Web sites still exist that either do not provide for https:// (secure http) traffic, or do, but with older SHA-1 certificates that do not implement the SHA-256 standard. Here is why, if you own one of these sites, you should upgrade them now ---
The IT industry wants all web site traffic to be encrypted, and is employing different strategies to make that happen. One is to increase the number of warning messages from web browsers about unencrypted or under-encrypted web pages. Another is Google's PageRank algorithm, which currently scores encrypted pages higher than unencrypted pages, meaning that if you want your web pages to be at the top of Google's search results, you must, at a minimum, provide good encryption on your site. Some browsers will even stop allowing the passing of unencrypted login credentials or sensitive information starting January 2017.
One of the recent security shifts in the IT industry is the transition from signing SSL certificates with the SHA-1 hashing algorithm to signing them with the more secure SHA-256 hashing algorithm. The transition is being spurred by recent advances and the constantly lowering costs in executing cryptographic attacks on SHA-1, demonstrating that SHA-1 is becoming more susceptible to collision and pre-image attacks that organized groups of bad-faith characters can afford.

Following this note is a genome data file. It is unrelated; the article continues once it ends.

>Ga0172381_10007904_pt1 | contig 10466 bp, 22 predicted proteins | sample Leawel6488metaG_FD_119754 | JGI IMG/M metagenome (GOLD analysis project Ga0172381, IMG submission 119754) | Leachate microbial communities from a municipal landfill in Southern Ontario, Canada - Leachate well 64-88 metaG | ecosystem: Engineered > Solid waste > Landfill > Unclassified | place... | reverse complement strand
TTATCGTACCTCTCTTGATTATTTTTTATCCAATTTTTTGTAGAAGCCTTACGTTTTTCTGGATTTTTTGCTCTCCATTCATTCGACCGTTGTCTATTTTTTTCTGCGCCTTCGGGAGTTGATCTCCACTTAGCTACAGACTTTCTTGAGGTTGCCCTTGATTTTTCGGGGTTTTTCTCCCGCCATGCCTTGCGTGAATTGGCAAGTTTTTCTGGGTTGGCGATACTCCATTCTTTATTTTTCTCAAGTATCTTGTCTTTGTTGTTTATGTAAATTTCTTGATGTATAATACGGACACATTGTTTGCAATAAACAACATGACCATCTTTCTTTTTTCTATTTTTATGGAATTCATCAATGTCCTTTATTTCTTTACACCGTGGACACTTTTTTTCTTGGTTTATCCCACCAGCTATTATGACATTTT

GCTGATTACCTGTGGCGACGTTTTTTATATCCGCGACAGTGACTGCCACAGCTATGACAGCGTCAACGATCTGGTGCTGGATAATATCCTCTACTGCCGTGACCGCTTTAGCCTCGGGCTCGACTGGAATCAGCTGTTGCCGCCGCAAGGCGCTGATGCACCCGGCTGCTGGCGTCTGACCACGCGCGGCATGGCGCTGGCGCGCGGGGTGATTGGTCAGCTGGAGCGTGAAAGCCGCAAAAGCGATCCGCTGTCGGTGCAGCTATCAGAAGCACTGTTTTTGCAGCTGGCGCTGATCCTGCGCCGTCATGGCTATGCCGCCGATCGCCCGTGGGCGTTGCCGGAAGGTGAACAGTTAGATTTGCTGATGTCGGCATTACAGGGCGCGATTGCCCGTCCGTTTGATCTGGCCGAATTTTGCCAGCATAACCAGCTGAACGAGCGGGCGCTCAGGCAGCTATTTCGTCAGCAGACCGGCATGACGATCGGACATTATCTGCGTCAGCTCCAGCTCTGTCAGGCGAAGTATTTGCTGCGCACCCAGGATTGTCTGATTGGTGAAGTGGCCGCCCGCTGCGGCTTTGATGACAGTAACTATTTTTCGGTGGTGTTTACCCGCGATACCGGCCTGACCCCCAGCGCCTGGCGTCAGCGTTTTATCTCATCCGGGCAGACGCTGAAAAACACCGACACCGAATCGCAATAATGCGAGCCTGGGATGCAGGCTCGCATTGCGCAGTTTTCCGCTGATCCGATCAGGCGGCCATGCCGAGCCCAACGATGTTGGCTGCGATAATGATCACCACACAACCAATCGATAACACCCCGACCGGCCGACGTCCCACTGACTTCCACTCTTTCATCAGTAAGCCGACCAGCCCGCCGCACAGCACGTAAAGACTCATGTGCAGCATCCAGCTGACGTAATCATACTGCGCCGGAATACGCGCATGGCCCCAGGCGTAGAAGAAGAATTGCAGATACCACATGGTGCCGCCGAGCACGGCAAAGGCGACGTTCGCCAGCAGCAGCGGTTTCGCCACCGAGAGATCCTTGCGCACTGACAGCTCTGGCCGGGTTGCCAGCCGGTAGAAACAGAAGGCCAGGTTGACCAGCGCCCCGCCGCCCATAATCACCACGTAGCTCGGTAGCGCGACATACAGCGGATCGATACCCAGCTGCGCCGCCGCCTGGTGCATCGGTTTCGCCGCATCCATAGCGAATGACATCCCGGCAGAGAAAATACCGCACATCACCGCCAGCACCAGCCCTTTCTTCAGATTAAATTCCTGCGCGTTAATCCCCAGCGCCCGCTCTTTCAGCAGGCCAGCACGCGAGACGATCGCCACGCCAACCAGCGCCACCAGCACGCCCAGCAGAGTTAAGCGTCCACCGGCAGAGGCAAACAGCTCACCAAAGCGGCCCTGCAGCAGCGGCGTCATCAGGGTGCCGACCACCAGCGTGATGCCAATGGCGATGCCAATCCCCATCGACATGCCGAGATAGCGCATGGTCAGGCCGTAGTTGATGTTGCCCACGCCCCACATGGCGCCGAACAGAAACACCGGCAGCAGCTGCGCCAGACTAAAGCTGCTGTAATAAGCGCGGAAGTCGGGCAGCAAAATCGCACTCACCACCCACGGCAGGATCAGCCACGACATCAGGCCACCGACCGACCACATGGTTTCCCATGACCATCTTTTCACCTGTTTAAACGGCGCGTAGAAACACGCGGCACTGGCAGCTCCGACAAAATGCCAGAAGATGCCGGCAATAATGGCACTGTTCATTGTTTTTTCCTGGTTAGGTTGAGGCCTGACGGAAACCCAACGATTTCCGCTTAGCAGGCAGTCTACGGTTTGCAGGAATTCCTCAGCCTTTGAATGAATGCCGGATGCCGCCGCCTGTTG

Therefore, in January of 2017, all web browsers will stop trusting all SHA-1-based certificates. At the same time, Microsoft Windows will no longer recognize certificates using the older SHA-1 certificates for any operations. This means if you run a server with SSL certificates, you should start upgrading your certificates to SHA-256 as soon as possible.
We encourage anyone who has servers that are not serving secure content, or that are using old SHA-1 SSL certificates, to secure their site with SHA-256 encrypted traffic as soon as possible. As always, we can help assist you with this transition, should you need help. For help or information, please contact the CNS Help Desk at https://www.cns.utexas.edu/help/ or email@example.com.
Written by Eric Rostetter, Senior System Administrator
Questions or comments? The best and easiest way to contact us is via the CNS Help Desk form.